I just published my second book, yeah! Now I have a few more days to add all the content/posts that have been sitting around waiting to be read You might notice that I post about 10 a day! Like I said, they have been ready to go for a while now but I got caught up in finishing the first 2 books, and now about to start another, so I will not post as much while I work on editing/formatting/writing the rest of the series A Nutritional Makeover. My goal is to get the whole series published by the end of July 2013. If there are any topics (health, mothering and natural living related) you can’t find here on my blog but would like to learn about, please let me know I am working on them.
Now, on to the subject of milk alternatives…….
Whether you are lactose intolerant, can’t find good quality, or don’t/won’t drink cows or goat milk (even grass-fed and raw), there are other alternatives that can be simply created at home. Here are some alternatives.
Covered in this post are:
- Grain – Barley, Oat, Buckwheat or Rice
1. COCONUT MILK
Vitamins C, E and many B vitamins are abundant in coconut milk. Vitamins C and E help to boost the immune system, and B vitamins are responsible for providing energy to the cells. Coconut milk is also rich in magnesium, potassium, phosphorous and iron. Magnesium is responsible for many biochemical functions in the body, including regulating the heart’s rhythm and supporting the function of nerve cells. Potassium maintains the tissues of the heart, kidneys, brain and muscles. Phosphorus keeps teeth and bones strong, and iron creates red blood cells and carries oxygen throughout your body. Also very low in carbs and sugar.
Caution: Unsafe for those with nut allergies
2 cups unsweetened, dried coconut flakes
3 cups hot water (not boiling)
Flavorings and sweeteners, if desired (vanilla, cinnamon, fruit puree, honey, maple syrup, etc.)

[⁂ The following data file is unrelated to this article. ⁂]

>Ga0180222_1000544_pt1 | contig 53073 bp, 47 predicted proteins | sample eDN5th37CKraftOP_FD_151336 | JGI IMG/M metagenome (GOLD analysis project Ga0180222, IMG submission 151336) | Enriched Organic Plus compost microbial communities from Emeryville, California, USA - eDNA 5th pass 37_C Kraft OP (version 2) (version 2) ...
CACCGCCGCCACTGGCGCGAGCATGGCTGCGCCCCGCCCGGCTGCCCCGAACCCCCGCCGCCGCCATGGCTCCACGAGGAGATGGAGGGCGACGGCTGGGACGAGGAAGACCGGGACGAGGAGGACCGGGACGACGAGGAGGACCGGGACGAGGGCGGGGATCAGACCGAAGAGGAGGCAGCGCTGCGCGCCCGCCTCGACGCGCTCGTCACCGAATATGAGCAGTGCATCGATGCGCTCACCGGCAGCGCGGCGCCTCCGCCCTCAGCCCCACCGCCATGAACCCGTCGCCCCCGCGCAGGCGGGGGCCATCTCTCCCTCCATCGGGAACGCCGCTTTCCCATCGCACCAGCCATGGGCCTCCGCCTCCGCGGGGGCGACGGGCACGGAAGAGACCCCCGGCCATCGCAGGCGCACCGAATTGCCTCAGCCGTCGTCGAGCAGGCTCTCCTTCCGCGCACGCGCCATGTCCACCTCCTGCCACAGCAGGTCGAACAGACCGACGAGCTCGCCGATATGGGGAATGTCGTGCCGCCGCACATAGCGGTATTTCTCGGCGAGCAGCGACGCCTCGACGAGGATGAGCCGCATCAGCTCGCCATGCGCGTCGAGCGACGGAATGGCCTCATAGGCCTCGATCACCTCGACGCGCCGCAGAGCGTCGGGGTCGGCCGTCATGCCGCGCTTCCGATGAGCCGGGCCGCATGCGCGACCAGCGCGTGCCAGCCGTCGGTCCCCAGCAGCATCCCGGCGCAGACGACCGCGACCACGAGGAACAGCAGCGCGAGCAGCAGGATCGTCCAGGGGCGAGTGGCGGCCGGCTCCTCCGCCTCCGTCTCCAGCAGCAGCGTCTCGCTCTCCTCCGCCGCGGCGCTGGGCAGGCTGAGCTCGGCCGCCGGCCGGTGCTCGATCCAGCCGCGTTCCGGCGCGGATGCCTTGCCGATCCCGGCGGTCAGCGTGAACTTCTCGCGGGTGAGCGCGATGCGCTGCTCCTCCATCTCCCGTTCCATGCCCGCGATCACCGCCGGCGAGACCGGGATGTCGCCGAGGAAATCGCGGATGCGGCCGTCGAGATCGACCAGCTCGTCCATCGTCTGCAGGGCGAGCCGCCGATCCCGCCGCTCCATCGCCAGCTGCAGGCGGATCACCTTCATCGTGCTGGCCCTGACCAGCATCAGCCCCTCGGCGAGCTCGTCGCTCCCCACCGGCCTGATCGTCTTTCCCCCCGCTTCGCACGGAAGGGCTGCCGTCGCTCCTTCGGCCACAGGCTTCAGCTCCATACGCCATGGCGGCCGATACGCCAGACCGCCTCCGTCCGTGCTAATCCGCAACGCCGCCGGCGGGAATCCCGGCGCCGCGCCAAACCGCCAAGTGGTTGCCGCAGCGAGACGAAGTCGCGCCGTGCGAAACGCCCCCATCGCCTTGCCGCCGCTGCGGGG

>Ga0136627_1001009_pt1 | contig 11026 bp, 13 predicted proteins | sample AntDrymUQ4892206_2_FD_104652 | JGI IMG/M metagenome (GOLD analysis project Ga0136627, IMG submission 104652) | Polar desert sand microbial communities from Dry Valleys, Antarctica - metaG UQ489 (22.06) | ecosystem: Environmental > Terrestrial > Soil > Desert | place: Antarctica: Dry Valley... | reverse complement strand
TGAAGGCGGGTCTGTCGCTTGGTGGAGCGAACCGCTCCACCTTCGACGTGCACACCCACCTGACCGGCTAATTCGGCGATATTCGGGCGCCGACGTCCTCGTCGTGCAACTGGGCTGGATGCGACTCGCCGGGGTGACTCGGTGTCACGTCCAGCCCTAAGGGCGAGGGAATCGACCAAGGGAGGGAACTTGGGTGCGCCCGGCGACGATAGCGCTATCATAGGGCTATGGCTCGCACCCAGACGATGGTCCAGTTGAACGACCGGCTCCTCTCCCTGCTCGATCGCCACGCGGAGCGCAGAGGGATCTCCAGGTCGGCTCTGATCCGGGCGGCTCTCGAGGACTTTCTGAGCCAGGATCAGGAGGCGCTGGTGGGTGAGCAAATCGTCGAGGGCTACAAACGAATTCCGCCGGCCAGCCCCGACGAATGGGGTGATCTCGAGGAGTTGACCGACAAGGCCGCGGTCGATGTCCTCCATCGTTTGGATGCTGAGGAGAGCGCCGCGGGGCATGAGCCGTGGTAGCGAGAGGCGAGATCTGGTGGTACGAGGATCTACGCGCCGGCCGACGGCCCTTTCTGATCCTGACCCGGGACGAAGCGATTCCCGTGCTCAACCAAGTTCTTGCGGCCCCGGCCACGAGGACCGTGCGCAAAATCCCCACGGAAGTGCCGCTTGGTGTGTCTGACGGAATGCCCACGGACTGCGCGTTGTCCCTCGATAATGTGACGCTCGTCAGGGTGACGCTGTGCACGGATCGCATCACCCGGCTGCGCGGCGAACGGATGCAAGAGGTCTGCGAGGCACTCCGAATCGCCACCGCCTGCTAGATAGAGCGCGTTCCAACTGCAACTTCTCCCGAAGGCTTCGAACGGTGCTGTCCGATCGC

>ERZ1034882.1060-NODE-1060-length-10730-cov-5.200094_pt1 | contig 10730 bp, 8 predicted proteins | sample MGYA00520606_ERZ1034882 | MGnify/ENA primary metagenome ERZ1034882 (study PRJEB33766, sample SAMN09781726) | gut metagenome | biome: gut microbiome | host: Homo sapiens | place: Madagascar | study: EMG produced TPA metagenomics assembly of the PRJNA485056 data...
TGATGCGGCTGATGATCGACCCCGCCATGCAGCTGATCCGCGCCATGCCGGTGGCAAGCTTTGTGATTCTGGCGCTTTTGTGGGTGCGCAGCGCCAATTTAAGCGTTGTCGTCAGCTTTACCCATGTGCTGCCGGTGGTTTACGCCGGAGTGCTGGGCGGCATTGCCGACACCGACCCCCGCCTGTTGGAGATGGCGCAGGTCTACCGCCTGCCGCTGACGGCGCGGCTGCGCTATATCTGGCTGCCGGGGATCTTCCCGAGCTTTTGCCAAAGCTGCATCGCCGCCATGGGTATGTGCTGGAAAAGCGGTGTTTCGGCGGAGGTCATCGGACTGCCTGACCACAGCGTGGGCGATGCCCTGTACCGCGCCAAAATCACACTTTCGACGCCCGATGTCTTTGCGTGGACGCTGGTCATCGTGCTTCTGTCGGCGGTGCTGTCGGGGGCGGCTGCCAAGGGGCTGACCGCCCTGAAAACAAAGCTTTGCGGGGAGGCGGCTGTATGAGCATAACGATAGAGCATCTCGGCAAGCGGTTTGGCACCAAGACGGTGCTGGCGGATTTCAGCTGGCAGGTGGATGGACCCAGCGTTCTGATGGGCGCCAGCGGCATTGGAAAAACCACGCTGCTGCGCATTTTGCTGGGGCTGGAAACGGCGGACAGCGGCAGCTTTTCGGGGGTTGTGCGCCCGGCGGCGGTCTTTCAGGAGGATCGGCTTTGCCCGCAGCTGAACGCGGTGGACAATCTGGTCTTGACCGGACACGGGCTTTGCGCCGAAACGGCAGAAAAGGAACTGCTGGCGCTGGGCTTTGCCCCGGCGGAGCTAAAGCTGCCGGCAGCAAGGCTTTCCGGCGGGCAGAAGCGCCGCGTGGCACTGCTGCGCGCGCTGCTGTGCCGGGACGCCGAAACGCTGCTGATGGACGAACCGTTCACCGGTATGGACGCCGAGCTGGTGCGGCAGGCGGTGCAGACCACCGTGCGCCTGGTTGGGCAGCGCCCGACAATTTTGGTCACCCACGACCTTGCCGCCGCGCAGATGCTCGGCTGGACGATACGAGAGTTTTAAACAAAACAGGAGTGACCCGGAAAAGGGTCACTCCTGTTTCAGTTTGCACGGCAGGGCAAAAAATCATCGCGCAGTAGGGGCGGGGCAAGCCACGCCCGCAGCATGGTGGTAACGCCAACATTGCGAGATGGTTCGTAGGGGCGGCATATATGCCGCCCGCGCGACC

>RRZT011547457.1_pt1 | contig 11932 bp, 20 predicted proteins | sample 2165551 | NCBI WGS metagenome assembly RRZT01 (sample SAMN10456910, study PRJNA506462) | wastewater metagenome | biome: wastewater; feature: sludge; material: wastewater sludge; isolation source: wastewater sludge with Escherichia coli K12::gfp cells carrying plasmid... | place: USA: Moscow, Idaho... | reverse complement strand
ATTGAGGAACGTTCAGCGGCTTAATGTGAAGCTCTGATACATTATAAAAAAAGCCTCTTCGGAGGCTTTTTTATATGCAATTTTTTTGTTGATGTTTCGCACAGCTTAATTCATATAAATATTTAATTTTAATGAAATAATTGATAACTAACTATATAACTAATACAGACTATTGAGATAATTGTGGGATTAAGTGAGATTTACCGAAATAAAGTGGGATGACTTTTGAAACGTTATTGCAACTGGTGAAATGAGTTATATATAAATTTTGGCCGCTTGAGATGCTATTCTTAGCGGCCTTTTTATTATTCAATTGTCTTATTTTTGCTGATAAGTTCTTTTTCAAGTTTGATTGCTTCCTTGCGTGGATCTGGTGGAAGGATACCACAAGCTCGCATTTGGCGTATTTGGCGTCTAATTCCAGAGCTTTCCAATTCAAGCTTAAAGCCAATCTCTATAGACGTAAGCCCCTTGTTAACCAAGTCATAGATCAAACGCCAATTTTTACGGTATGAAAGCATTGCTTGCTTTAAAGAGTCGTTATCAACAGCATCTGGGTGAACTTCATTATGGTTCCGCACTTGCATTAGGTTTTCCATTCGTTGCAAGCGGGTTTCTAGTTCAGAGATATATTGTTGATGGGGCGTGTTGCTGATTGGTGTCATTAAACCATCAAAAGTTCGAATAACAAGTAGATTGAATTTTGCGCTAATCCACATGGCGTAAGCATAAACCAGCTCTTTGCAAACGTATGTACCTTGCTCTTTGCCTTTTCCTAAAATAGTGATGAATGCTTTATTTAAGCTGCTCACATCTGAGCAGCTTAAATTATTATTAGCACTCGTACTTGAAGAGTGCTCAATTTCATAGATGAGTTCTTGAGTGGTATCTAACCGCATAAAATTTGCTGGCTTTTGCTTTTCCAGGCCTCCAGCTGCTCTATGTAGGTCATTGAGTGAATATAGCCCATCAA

- Put coconut flakes and hot water in a blender and blend for about 2-3 minutes or until thoroughly processed. Pour the mixture into a clean muslin or thin cotton towel (such as cheesecloth) that is over a bowl to catch the liquid and squeeze as much milk as you can from the towel.
- Put remaining solid coconut back into the blender with 1 cup of hot water. Process again, and squeeze more milk out
- Add sweeteners and flavorings if you like.
Store in a glass jar in the refrigerator, will last 4-5 days. Shake it before each use.
If you’d like to use this as a drink, thin it out 1:1 with water or until it suits your taste.
Don’t throw out the leftover flakes, use it in place of coconut flakes in baked goods (cookies and muffins). Store in the refrigerator for about 5 days in an air tight container.
2. ALMOND MILK
Very low in carbohydrates, with zero sugar in the unsweetened version
Almonds are naturally high in calcium but additional calcium is usually added along with Vitamin D to aid in absorption
High in Vitamin E
Caution: Unsafe for those with nut allergies
1 cup raw almonds
A pinch of unrefined sea salt
1 tsp. whey (optional)
water for soaking nuts
3 cups filtered water
2 dates (optional)
½ tsp. vanilla extract (optional)
- Soak the almonds, sea salt and optional whey in water overnight or for at least 6 hours.